Singing 'Happy Birthday' Makes Cake Taste Better
A new study found that going through rituals makes a person savor food more
Today on The Daily Meal
All right, fine; screw embarrassment, we're never skipping the "Happy Birthday" song again (despite our tone-deaf ears). A new study published in Psychological Science concludes that performing rituals before eating might help enhance the flavor of food. So singing "Happy Birthday"? It can make that store-bought monstrosity actually delicious.
Researchers at University of Minnesota created three experiments, one in which participants ate chocolate, another in which they ate carrots, and a third where they drank lemonade.
For the chocolate test, they were either told a specific way to eat it, or allowed to eat it whenever they wanted. When the participants ate the chocolate in a routine way, they reportedly enjoyed the chocolate more.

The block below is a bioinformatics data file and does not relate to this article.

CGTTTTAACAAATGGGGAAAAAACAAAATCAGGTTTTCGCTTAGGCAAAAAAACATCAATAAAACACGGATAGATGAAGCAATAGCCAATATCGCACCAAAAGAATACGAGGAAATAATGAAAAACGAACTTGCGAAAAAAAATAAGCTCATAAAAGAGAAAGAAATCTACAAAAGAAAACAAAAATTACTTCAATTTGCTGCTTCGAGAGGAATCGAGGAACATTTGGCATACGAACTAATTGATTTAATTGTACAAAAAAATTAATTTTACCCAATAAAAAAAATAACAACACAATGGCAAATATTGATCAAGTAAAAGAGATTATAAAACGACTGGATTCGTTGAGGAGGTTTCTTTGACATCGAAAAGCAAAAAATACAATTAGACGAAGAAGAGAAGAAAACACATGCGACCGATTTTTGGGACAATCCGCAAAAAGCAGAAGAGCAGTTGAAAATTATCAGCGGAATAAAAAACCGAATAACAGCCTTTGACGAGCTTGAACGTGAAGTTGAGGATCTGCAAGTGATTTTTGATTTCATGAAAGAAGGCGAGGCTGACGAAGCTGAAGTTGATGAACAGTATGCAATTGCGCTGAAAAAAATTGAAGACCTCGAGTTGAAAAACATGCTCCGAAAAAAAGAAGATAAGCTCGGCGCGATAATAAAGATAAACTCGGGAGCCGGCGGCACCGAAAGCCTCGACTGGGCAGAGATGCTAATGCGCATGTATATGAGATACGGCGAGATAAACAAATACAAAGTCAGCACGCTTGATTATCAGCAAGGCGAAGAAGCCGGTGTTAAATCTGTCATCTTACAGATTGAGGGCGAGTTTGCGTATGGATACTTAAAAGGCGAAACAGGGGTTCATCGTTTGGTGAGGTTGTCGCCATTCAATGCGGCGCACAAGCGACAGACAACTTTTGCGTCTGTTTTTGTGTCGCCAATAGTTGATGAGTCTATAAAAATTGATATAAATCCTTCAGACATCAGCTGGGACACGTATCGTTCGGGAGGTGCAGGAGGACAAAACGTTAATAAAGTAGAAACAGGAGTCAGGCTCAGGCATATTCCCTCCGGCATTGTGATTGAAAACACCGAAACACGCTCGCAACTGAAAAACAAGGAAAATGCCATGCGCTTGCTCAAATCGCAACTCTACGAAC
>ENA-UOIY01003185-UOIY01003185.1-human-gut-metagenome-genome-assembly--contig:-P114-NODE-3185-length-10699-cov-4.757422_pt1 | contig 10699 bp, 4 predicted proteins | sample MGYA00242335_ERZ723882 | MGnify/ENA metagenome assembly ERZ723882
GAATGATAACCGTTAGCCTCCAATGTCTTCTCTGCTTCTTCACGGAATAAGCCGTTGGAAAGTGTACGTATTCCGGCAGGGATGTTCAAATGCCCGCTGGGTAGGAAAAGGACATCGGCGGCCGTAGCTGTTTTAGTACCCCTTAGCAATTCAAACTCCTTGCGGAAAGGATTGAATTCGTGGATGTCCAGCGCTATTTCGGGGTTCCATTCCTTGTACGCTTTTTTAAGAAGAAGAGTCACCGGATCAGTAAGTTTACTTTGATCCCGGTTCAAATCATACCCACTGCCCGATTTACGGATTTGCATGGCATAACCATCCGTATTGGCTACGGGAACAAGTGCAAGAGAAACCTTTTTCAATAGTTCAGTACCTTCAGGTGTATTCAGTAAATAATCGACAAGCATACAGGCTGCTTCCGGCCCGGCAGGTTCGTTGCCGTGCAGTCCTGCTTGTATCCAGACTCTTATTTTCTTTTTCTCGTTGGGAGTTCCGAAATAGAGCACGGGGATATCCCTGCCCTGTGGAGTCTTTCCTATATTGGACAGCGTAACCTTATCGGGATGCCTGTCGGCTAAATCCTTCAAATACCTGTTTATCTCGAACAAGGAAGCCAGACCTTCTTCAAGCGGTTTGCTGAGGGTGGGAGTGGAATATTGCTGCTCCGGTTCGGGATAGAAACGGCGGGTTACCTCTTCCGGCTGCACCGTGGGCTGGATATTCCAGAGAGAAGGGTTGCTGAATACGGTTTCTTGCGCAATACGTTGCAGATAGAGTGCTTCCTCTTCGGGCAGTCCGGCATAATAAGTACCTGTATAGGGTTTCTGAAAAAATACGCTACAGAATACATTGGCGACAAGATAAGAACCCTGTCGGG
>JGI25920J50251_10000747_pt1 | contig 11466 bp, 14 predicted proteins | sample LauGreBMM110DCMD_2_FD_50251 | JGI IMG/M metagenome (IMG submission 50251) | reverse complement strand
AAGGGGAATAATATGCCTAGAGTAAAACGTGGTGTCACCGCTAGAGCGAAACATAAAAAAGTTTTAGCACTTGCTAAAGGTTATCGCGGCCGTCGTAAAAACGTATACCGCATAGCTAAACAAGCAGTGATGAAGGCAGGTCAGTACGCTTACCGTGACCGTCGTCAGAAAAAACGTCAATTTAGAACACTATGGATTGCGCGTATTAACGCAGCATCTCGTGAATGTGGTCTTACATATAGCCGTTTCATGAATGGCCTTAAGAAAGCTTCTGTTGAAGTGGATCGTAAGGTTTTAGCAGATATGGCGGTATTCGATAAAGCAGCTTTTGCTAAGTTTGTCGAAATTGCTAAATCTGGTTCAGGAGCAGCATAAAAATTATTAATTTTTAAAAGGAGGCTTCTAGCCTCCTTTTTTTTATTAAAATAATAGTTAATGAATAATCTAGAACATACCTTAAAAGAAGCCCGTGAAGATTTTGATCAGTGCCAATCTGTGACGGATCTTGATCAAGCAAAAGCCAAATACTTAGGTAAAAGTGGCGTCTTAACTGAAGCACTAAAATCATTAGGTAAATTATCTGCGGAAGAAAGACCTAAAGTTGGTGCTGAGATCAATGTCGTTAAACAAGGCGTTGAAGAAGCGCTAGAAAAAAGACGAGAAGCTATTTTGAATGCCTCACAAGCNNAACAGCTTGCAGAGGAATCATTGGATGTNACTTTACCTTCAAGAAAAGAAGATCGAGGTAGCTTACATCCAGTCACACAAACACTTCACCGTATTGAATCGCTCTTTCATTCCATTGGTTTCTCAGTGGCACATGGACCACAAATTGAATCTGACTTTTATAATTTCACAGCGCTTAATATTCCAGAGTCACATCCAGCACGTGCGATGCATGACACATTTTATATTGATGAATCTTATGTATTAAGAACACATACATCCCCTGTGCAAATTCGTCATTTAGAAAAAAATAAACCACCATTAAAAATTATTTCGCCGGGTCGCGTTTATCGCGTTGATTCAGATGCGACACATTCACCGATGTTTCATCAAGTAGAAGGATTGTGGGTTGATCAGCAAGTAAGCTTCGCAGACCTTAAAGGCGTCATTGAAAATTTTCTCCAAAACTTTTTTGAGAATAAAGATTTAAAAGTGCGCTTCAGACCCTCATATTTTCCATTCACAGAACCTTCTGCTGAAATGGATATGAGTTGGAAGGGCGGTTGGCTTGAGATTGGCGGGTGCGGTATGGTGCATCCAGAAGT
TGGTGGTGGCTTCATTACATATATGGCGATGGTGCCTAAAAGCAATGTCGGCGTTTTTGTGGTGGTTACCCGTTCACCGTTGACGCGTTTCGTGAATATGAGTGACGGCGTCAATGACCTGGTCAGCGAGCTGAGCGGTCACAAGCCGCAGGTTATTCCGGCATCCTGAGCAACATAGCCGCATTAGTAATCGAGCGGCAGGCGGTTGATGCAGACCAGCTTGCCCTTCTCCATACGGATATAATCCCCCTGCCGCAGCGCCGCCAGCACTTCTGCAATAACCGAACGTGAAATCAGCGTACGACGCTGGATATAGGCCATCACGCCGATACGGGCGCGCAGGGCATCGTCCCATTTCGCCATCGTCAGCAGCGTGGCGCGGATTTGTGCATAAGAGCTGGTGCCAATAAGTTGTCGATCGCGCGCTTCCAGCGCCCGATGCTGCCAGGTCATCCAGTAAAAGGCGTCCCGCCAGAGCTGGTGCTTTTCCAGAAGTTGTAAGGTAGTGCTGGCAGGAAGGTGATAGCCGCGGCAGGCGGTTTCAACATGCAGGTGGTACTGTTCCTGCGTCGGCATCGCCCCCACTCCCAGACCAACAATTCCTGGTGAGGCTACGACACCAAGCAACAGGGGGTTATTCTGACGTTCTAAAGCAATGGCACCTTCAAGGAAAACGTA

For the second experiment, researchers found that people enjoyed food the longer they waited to eat it. Finally, research found that when watching someone else make the lemonade, it doesn't taste any better. But making that lemonade yourself? It does (which explains why this reporter thinks she's a great cook while others think she under-seasons).
Researchers chalk up the taste differences to "intrinsic interest." A ritual or an involvement with the food "draw[s] people into what they're doing," rather than mindlessly devouring food, researchers say. So sing it loud and proud, birthday revelers.
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